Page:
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5 Ways to Leverage Assertiveness and Cooperativeness in Conflict Situations Using TKI

Posted by Carolyn Hamilton-Kuby, CEC, PCC | March 5, 2018 | Comments (0)

The Thomas-Kilmann Conflict Mode Instrument (TKI) is a superb tool that helps clients identify and break unresourceful patterns in handling conflict with others. For more than four decades, TKI has been the leading conflict resolution assessment.

Created by Ralph H. Kilmann, Ph.D., and Kenneth W. Thomas, Ph.D., TKI measures the way conflict is handled in relation to two behavioral dimensions: Assertiveness (the degree to which one satisfies their own concerns) and Cooperativeness (the degree to which one satisfies another person’s concerns).

The above two dimensions define the following five TKI conflict handling modes:

  • Competing (High Assertiveness and Low Cooperativeness) – Involves standing one’s ground, focusing on winning an argument/debate, etc.
  • Collaborative (High Assertiveness and Cooperativeness) – Involves working with others to find solutions that will result in a win-win situation
  • Compromising (Moderate Assertiveness and Cooperativeness) – Involves working with others to find middle ground and settling on an agreement regarding the solution
  • Avoiding (Low Assertiveness and Cooperativeness) – Involves choosing not to engage in conflict
  • Accommodating (Low Assertiveness and High Cooperativeness) – Involves a level of self-sacrifice by giving in, placating, etc.

Everyone has the capacity to use each of the five modes; however, in my experience, most tend to primarily use one to three modes consistently.

Coaching helps clients break unresourceful patterns of behaviors and adapt new, effective ones. That can be accomplished through awareness of one’s preferred TKI conflict handling mode(s)—as well as the remaining modes not typically accessed. Coaching often focuses on developing the capacity to slow down, assess the situation at hand and mindfully choose which TKI mode would likely be the most effective in the situation.  This results in shifting to an empowered response versus knee-jerk reaction.

Whether in an individual or group setting, coaching can help clients explore when using each of the five modes may, or may not be, effective in conflict situations. From basic coaching questions, clients discover the following, drawing on their work-life examples.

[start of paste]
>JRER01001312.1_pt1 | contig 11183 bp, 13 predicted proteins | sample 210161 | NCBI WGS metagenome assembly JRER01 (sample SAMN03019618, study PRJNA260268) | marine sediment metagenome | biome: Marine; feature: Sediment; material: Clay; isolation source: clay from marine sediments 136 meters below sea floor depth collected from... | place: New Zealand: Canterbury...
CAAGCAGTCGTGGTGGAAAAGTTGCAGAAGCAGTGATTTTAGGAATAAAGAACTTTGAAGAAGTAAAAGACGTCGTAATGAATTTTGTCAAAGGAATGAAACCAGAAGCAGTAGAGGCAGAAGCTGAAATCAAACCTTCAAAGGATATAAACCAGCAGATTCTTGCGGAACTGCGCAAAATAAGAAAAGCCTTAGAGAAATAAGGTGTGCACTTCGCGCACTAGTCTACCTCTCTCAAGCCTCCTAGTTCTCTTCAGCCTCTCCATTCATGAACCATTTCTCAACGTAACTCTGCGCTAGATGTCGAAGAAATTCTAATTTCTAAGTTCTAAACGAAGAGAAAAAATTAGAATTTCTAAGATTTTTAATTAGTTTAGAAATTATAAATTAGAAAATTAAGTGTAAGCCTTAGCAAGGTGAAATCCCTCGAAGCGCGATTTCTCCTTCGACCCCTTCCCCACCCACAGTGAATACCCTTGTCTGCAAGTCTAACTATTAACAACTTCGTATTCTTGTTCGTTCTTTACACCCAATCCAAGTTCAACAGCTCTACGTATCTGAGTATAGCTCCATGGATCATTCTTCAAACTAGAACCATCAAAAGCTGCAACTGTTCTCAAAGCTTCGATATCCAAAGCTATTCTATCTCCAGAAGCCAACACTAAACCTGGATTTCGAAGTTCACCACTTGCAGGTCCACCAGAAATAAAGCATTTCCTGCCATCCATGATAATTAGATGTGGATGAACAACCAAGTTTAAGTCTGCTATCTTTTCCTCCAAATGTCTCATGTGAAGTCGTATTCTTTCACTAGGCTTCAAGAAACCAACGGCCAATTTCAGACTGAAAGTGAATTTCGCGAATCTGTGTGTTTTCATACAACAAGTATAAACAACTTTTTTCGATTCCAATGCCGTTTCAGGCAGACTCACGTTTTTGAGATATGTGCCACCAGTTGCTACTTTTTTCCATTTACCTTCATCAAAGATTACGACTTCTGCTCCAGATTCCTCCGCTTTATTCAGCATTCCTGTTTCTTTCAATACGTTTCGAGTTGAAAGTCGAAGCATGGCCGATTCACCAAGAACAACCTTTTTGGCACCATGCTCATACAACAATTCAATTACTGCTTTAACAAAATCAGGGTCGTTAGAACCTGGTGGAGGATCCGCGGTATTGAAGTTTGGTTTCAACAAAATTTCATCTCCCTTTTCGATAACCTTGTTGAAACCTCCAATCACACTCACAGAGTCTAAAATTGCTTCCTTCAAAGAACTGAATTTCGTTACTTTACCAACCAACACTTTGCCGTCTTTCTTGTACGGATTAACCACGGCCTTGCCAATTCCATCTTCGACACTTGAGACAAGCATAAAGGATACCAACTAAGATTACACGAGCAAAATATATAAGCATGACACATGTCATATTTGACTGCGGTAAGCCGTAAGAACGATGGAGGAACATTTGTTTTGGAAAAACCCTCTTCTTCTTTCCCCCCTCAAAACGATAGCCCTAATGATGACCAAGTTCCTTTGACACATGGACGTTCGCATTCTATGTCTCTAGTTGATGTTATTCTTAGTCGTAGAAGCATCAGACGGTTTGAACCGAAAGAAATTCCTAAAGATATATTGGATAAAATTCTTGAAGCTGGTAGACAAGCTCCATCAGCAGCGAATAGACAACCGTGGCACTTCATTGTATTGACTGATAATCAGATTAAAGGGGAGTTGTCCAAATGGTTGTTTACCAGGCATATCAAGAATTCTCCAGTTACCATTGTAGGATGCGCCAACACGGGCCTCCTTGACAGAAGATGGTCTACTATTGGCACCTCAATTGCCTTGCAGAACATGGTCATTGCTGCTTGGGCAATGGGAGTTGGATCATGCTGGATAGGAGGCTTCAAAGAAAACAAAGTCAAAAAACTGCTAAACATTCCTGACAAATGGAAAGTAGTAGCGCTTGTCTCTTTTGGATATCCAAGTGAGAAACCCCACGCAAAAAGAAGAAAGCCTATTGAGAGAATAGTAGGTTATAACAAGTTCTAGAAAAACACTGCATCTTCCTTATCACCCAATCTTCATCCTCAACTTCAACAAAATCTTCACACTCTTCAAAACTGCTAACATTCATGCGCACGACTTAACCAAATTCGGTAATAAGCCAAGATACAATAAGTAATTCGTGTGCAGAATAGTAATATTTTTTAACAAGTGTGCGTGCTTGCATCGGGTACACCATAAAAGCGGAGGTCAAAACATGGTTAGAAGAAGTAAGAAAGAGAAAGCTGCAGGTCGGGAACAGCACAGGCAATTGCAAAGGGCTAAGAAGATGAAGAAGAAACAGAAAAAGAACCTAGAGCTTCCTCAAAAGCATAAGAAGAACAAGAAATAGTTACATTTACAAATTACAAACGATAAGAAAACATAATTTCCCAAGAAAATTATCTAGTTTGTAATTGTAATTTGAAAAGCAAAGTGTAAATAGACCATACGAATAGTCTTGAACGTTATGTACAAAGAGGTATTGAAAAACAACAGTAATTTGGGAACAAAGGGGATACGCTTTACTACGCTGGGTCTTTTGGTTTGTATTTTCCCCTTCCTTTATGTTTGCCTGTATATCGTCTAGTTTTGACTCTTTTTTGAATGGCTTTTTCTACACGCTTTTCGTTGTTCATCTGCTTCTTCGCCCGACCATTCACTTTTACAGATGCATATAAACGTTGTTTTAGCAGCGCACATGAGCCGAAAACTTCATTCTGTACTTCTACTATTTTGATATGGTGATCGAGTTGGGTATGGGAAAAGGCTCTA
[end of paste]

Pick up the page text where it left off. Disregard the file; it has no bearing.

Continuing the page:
tki conflict chart

While collaborating or compromising are typically deemed the best approaches to conflict through coaching with TKI, insight is gained in the realization that any one of the five modes can be the most effective approach to use, depending on the situation.

Clients consistently realize and appreciate that it can be ineffective to use only one of the five modes in handling all conflict situations and that their least used modes present stretch opportunities for growth.

Through coaching with TKI, clients quickly realize the value, and their capacity, in leveraging different levels of assertive and cooperative behaviors through the five modes to match the situation at hand.

Imagine a world where everyone used TKI in conflict situations—what a wonderful world it would be!


Carolyn Hamilton-Kuby

Carolyn Hamilton-Kuby, CEC, PCC

Carolyn Hamilton-Kuby, CEC, PCC, is a coach, corporate trainer and public speaker, known for her vibrant spirit and calming presence. She's the owner of Morningstar Centre for Engagement, a part-time business in Kingston, Ontario, Canada. Carolyn holds a Graduate Certificate in Executive Coaching from Royal Roads University. She also graduated from St. Francis Xavier University (Diploma & Certificate in Adult Education and Diploma in Ministry) and St. Lawrence College (Certificate in Human Resources Management). Carolyn is a Certified Practictioner in Neuro-Linguistic Programming (NLP) and Myers-Briggs Type Indicator. She's also a licensed trainer for Coaching Out of the Box, an Official Partner of World Business Executive Coach Summit, an ICF Mentor Coach, and a thought leader on coaching competencies. Carolyn invites you to visit her website at or connect with her on LinkedIn.

The views and opinions expressed in guest posts featured on this blog are those of the author and do not necessarily reflect the opinions and views of the International Coach Federation (ICF). The publication of a guest post on the ICF Blog does not equate to an ICF endorsement or guarantee of the products or services provided by the author.

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